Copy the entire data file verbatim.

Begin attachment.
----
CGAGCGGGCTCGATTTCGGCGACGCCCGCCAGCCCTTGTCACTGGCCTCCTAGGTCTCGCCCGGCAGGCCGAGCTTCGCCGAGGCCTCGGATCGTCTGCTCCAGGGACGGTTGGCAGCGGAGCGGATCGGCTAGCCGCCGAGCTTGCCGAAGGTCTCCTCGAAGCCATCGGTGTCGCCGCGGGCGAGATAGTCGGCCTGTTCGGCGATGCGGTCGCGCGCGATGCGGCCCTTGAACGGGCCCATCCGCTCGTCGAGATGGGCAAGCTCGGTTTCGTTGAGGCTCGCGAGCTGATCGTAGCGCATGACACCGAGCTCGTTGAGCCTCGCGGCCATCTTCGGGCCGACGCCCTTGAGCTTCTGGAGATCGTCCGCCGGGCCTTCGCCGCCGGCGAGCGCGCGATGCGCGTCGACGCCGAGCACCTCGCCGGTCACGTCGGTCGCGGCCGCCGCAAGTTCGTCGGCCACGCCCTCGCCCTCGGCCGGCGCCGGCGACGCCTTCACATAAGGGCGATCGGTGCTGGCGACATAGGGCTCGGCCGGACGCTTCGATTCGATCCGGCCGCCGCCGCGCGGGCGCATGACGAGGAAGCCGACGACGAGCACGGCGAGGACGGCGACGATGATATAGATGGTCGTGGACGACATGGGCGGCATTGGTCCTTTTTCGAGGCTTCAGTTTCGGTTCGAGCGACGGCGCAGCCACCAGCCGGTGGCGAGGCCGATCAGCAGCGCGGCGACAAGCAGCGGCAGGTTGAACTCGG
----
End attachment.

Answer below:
CGAGCGGGCTCGATTTCGGCGACGCCCGCCAGCCCTTGTCACTGGCCTCCTAGGTCTCGCCCGGCAGGCCGAGCTTCGCCGAGGCCTCGGATCGTCTGCTCCAGGGACGGTTGGCAGCGGAGCGGATCGGCTAGCCGCCGAGCTTGCCGAAGGTCTCCTCGAAGCCATCGGTGTCGCCGCGGGCGAGATAGTCGGCCTGTTCGGCGATGCGGTCGCGCGCGATGCGGCCCTTGAACGGGCCCATCCGCTCGTCGAGATGGGCAAGCTCGGTTTCGTTGAGGCTCGCGAGCTGATCGTAGCGCATGACACCGAGCTCGTTGAGCCTCGCGGCCATCTTCGGGCCGACGCCCTTGAGCTTCTGGAGATCGTCCGCCGGGCCTTCGCCGCCGGCGAGCGCGCGATGCGCGTCGACGCCGAGCACCTCGCCGGTCACGTCGGTCGCGGCCGCCGCAAGTTCGTCGGCCACGCCCTCGCCCTCGGCCGGCGCCGGCGACGCCTTCACATAAGGGCGATCGGTGCTGGCGACATAGGGCTCGGCCGGACGCTTCGATTCGATCCGGCCGCCGCCGCGCGGGCGCATGACGAGGAAGCCGACGACGAGCACGGCGAGGACGGCGACGATGATATAGATGGTCGTGGACGACATGGGCGGCATTGGTCCTTTTTCGAGGCTTCAGTTTCGGTTCGAGCGACGGCGCAGCCACCAGCCGGTGGCGAGGCCGATCAGCAGCGCGGCGACAAGCAGCGGCAGGTTGAACTCGG